Food security can not be taken for granted

With the corona crisis, many have discovered that the security of supply of products in today’s complex world cannot be taken for granted. It causes severe headaches for companies. It becomes extremely insecure when supply problems also arise in the food markets. It is important that there is a good overview of the supply chain’s vulnerabilities. The fact that it has been a long time in Europe that things really went wrong on a large scale, in itself creates the danger of too little vigilance in this regard …

With the corona crisis, many have discovered that the security of supply of products in today’s complex world cannot be taken for granted. It causes severe headaches for companies.

It becomes extremely insecure when supply problems also arise in the food markets. It is important that there is a good overview of the supply chain’s vulnerabilities. The fact that it has been a long time in Europe, where things really went wrong on a large scale, in itself creates the danger of too little vigilance in that regard.

Long chain

With the financial crisis, critical economists made the analysis that the financial system suffers from the problem of the ‘long chain’. If this weakens the morale of responsibility, this can certainly become morbidly problematic. The analysis was that the central banks’ ruthlessness encourages a lot of risky behavior. This is because of their cheap money policy. Unfortunately, today’s high inflation cannot be seen in isolation. But analogous to the banking crisis, the food price crisis also has a more systemic side.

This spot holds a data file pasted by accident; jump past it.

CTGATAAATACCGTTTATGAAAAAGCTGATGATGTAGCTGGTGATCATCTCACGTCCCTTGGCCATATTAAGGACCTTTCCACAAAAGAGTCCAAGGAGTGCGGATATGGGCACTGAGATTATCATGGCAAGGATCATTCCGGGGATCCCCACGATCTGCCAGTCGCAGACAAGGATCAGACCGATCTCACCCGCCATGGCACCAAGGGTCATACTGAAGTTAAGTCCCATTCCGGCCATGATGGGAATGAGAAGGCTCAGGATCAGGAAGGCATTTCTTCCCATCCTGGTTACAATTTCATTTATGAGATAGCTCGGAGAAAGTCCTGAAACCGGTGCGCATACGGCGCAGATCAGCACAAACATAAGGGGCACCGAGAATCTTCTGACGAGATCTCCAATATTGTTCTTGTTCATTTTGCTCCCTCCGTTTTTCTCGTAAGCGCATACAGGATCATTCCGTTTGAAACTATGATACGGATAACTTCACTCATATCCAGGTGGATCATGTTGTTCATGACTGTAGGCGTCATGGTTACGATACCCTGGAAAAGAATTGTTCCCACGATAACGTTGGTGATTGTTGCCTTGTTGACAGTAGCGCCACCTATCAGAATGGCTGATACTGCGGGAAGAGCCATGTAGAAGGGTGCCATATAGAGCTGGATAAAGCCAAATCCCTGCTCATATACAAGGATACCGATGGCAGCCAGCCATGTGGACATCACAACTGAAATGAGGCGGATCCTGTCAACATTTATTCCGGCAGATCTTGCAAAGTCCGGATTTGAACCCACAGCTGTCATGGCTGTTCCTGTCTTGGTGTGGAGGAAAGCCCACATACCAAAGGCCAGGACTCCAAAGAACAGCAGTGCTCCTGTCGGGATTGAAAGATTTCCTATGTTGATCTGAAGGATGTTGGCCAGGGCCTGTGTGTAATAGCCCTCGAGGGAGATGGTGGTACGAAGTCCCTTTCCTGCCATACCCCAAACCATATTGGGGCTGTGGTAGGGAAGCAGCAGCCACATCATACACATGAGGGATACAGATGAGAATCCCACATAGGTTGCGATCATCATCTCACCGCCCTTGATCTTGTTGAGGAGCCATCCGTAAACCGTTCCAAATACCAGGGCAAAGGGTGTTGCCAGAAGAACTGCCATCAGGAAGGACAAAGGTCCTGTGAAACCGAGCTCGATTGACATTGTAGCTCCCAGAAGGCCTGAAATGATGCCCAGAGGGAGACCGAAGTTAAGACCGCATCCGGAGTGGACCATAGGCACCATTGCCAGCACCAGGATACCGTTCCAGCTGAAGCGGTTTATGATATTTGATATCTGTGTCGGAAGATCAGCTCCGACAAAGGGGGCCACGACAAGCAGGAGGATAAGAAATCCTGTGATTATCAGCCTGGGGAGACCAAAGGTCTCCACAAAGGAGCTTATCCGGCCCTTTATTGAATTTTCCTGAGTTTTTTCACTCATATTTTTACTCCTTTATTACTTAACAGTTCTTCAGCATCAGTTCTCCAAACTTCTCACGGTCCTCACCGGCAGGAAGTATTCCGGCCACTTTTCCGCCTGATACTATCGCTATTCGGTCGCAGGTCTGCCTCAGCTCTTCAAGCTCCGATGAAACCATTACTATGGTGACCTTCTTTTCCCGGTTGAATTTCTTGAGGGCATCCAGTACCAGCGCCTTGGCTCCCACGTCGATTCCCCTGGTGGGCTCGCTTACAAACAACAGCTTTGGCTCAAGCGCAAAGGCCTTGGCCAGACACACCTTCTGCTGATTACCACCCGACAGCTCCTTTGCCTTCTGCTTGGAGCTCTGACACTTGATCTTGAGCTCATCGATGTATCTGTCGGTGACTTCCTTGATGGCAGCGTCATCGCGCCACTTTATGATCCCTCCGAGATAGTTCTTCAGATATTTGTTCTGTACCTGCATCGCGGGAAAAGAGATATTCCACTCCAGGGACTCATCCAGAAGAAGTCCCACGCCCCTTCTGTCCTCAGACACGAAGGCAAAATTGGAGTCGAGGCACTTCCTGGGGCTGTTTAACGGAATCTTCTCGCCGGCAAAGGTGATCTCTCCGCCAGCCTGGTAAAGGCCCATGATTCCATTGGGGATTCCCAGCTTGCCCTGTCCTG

System crisis

On to the food sector. George Monbiot (among others columnist for Guardian) says in his new book Regenesis: To feed the world without consuming the planet that there is also a structural and long-growing systemic crisis in the food system. Where I follow him is that it is always a matter of taking care of derailments, for human arrogance often plays a trick on us. This combined with cognitive blinding of all kinds.

If there is complacency and hubris around our food supply, then that blindness may have its roots in the idea that for so many decades there has been a downward trend in the number of malnourished people globally. That curve may have put many to sleep.

Critics argue that the features that make the food system less vulnerable at key nodes have been weakened. Instead, there has been greater convergence and synchronization of business strategies. Less redundancy, modularity and backup systems So. According to one approach, four mastodons control up to 90% of the global grain trade.

Robust?

The key question is whether our food system is robust. At this point, it still seems justified to say that it is to a greater extent than many other systems. It has certainly a resilience, for even during the corona crisis, there has always been an offer despite questions about it.

It is, of course, a complex system, which means that it can contain vulnerabilities without us being able to easily identify them. A reliable system contains redundancy. This means that duplication is built-in, so that in the event of an error there is a fallback position. To reduce the fragility of a system, failure at some point should not threaten the entire network. This financially involves a number of different business models.

In the financial crisis, there were too many banks operating in exactly the same way. There are tendencies towards one-sidedness with a declining diverse food ecosystem. In addition, it should also be mentioned that there are plenty of alternatives to many nutritional elements.